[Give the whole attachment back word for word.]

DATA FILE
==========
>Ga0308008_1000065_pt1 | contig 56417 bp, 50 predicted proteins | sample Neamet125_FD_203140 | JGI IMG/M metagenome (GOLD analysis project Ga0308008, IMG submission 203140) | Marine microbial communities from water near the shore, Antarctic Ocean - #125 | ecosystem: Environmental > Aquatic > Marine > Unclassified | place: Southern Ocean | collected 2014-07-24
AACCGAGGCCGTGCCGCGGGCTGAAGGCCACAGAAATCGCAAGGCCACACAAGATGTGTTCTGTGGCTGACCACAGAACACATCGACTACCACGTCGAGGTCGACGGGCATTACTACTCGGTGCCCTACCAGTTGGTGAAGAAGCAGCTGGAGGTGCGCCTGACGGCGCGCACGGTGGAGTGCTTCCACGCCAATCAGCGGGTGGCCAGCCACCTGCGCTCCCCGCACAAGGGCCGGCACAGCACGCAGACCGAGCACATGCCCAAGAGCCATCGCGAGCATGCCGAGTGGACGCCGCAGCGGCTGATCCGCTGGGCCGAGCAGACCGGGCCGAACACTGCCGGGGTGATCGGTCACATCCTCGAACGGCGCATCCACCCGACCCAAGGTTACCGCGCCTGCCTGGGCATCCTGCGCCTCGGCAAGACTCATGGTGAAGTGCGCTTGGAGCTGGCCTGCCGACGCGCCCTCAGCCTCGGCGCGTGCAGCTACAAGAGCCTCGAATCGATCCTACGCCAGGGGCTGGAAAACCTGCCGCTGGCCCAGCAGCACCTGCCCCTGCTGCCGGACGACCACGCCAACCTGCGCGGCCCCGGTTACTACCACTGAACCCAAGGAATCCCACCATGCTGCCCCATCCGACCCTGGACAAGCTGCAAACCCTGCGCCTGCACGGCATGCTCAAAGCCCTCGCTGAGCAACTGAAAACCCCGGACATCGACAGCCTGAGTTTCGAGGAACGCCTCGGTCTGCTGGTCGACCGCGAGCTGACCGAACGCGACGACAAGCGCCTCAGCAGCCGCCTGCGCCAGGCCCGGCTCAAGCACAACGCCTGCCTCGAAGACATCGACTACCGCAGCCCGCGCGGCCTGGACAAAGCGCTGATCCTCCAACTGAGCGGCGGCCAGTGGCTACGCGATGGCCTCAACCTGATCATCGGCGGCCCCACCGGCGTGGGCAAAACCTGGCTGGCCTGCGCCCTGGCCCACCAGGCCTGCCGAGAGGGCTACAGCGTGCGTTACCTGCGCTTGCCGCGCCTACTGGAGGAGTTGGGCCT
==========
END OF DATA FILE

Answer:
>Ga0308008_1000065_pt1 | contig 56417 bp, 50 predicted proteins | sample Neamet125_FD_203140 | JGI IMG/M metagenome (GOLD analysis project Ga0308008, IMG submission 203140) | Marine microbial communities from water near the shore, Antarctic Ocean - #125 | ecosystem: Environmental > Aquatic > Marine > Unclassified | place: Southern Ocean | collected 2014-07-24
AACCGAGGCCGTGCCGCGGGCTGAAGGCCACAGAAATCGCAAGGCCACACAAGATGTGTTCTGTGGCTGACCACAGAACACATCGACTACCACGTCGAGGTCGACGGGCATTACTACTCGGTGCCCTACCAGTTGGTGAAGAAGCAGCTGGAGGTGCGCCTGACGGCGCGCACGGTGGAGTGCTTCCACGCCAATCAGCGGGTGGCCAGCCACCTGCGCTCCCCGCACAAGGGCCGGCACAGCACGCAGACCGAGCACATGCCCAAGAGCCATCGCGAGCATGCCGAGTGGACGCCGCAGCGGCTGATCCGCTGGGCCGAGCAGACCGGGCCGAACACTGCCGGGGTGATCGGTCACATCCTCGAACGGCGCATCCACCCGACCCAAGGTTACCGCGCCTGCCTGGGCATCCTGCGCCTCGGCAAGACTCATGGTGAAGTGCGCTTGGAGCTGGCCTGCCGACGCGCCCTCAGCCTCGGCGCGTGCAGCTACAAGAGCCTCGAATCGATCCTACGCCAGGGGCTGGAAAACCTGCCGCTGGCCCAGCAGCACCTGCCCCTGCTGCCGGACGACCACGCCAACCTGCGCGGCCCCGGTTACTACCACTGAACCCAAGGAATCCCACCATGCTGCCCCATCCGACCCTGGACAAGCTGCAAACCCTGCGCCTGCACGGCATGCTCAAAGCCCTCGCTGAGCAACTGAAAACCCCGGACATCGACAGCCTGAGTTTCGAGGAACGCCTCGGTCTGCTGGTCGACCGCGAGCTGACCGAACGCGACGACAAGCGCCTCAGCAGCCGCCTGCGCCAGGCCCGGCTCAAGCACAACGCCTGCCTCGAAGACATCGACTACCGCAGCCCGCGCGGCCTGGACAAAGCGCTGATCCTCCAACTGAGCGGCGGCCAGTGGCTACGCGATGGCCTCAACCTGATCATCGGCGGCCCCACCGGCGTGGGCAAAACCTGGCTGGCCTGCGCCCTGGCCCACCAGGCCTGCCGAGAGGGCTACAGCGTGCGTTACCTGCGCTTGCCGCGCCTACTGGAGGAGTTGGGCCT